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5 myths about HIIT training

5 myths about HIIT training

HIIT training is one of the most popular forms of exercises in modern gym circles. There is a good reason for this: it is fast-paced and quickly completed, can help to build muscle, and has great cardiovascular and weight loss potential. It is an intense and effective style of training.

 

However, as with anything that rapidly gains popularity with the general public, there are plenty of misconceptions surrounding HIIT workouts like CrossFit or a similar workout. These need to be laid to rest, so let’s take a look at five of the most common myths.

 

5 common myths about HIIT Training

 

1. HIIT training is better than steady-state cardio

 

It’s not always a good idea to talk in terms of ‘better’ or ‘worse’ in fitness. ‘Different’ is most often more relevant, with a different style of exercise giving you different results, different pros and different cons.

 

HIIT training and cardio exercise are no different. They serve different purposes and come with their own positives and negatives.

 

HIIT will have you training at a high percentage of your max heart rate (usually around 90%). Explosive rounds of high energy work are interspersed with periods of lower intensity. It usually results in hypertrophy and an ability to handle explosive power more readily. This has great carryover for explosive sports like weightlifting, boxing and track sprinting.

 

However, steady state cardio, in which you keep your heart rate around 60-70% for longer periods (20 minutes or more is a good aim), promotes greater work and adaptation in the heart and lungs, among other benefits. This is better for overall fitness and health, will improve blood flow, and can be performed more frequently as it is far less taxing.

 

Don’t replace one with the other: make room for both in your life.

 

2. It’s better to focus isolate body parts

 

This is less common, but you do see it. People decide to work legs as HIIT assistance after squats. They go with arms, legs and chest on upper body days. If you want to count this as intense assistance work, fine: that’s exactly what it is.

 

It’s not the most useful method for HIIT training, however. Workouts like the Crossfit WOD utilize isolation very well.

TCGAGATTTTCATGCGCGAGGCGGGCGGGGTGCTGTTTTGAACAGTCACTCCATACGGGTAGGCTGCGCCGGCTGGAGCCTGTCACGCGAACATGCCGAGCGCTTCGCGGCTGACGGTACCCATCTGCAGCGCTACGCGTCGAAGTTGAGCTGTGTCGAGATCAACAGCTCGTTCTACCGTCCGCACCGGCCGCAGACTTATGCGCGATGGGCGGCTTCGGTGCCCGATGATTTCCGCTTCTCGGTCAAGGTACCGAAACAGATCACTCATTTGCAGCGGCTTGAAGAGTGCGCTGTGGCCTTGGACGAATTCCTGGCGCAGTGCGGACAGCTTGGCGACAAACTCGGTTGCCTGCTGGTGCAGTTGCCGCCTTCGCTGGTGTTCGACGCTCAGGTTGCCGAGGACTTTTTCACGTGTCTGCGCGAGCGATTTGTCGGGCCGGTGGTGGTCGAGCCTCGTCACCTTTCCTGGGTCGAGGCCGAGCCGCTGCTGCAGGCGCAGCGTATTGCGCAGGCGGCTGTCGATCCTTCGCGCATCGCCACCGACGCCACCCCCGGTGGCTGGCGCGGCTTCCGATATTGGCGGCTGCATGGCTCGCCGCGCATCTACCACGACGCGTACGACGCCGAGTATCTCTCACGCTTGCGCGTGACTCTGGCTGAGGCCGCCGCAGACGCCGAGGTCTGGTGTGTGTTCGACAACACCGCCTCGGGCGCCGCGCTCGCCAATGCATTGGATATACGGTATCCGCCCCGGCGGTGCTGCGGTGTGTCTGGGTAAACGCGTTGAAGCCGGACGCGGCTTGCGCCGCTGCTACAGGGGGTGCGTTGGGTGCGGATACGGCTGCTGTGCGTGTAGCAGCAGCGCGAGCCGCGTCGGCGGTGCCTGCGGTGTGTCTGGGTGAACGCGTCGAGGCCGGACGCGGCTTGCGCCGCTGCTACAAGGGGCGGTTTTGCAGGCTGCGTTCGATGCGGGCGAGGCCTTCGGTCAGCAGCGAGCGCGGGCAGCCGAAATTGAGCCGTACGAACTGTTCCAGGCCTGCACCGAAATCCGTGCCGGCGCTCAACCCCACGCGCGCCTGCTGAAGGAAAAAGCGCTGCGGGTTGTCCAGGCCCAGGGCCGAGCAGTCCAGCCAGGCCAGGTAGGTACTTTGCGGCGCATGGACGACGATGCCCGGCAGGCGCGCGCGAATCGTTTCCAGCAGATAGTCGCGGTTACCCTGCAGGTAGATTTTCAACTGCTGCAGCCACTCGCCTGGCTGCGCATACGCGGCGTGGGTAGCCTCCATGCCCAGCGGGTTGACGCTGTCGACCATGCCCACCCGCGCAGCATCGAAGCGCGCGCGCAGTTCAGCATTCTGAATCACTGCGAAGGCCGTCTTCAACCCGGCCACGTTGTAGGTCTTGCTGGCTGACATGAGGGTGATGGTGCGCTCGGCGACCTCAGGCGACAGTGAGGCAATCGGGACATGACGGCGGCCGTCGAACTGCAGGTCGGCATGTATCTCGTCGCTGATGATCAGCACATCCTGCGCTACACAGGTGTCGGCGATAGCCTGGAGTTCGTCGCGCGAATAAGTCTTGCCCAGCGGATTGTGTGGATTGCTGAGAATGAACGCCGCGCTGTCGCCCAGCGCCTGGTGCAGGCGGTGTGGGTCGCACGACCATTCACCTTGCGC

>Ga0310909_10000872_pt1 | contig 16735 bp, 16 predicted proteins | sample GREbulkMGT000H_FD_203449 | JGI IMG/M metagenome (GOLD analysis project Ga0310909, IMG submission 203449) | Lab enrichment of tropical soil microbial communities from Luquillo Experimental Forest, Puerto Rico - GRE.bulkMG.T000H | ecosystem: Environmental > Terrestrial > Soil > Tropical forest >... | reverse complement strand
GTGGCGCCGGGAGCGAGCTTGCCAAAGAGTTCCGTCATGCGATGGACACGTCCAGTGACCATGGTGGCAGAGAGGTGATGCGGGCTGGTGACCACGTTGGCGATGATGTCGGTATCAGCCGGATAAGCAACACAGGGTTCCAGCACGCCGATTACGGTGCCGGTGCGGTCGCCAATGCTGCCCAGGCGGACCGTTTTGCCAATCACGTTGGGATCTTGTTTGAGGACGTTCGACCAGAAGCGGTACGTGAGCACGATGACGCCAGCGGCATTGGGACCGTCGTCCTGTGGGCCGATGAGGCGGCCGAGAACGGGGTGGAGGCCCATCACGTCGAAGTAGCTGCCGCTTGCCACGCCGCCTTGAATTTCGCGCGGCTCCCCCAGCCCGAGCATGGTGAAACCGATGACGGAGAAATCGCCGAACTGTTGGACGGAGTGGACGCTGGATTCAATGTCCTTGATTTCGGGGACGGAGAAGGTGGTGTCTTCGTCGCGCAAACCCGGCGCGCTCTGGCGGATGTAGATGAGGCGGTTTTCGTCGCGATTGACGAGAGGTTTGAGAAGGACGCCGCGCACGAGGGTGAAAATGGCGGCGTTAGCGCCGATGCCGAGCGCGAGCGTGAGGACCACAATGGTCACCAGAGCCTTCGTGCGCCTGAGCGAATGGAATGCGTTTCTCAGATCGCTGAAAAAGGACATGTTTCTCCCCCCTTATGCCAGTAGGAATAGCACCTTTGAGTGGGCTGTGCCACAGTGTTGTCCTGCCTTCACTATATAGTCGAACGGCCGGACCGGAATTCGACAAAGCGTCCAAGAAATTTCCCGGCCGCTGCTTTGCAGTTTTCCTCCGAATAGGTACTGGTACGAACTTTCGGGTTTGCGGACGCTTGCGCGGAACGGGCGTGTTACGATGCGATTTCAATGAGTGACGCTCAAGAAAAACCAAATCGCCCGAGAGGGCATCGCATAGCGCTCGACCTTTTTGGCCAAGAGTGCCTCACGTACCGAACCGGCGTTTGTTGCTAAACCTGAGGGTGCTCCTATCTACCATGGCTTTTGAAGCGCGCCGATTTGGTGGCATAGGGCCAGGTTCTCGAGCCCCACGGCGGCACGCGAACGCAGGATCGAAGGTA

Getting your heart rate up to a HIIT specific target range means using a lot of oxygen and, therefore, blood. This generally means recruiting as much muscle fibre as possible. You can’t really achieve this just with pull ups and press up. You need every single body part moving under load at some point in a HIIT session, if possible. You at least need your legs, as they are your largest muscle group.

 

3. HIIT training is for everyone

HIIT is perfect for moderately fit people and above, who have no (or few) injuries, and who have no pertinent underlying health conditions. If you have any injuries, cardio issues, degenerative issues, or if you are simply new to fitness, HIIT will be too intense: at least begin with lighter cardio.

 

HIIT training is great for weight loss. However, you should be wary of doing it if you are obese. The extra strain that that much body fat puts on your joints makes the kind of explosive movements commonly seen in HIIT impractical and often dangerous. Use HIIT to bring your body fat percentage down from 25 to 20. Don’t do it if you’re much over 30%.

 

4. More is better

This is where steady state cardio should take over. If you can perform HIIT every single day without loss of performance, without DOMS (delayed onset of muscle soreness) holding you back, and without your joints needing time to recover, you’re probably not performing HIIT. It would be like lifting weights every day: you need time to recover if you’re training to a correct intensity.

Three to four sessions per week is good. It will give you time to recover so that you can always perform HIIT at a high intensity. If you want to train more, or maximise weight loss, try steady state cardio on your off days- go for a walk, swim or light jog.

 

5.  HIIT training takes equipment

One of the best things about HIIT is that it takes little to no equipment. Though it may be nice to have upright cycles, kettlebells, barbells and boxes to keep things interesting, equipment is completely unnecessary.

 

The usual stable of bodyweight exercises is perfect for HIIT. Alternate push ups with squat jumps, burpees with mountain climbers. As long as you keep correct timings and intensities, you will elicit the results you want from HIIT.

 

Alternatively, HIIT is a kind of sprint training… so sprint. Flat or hill sprints, interspersed with gentle jogging or walking, make for great HIIT training.

 

 

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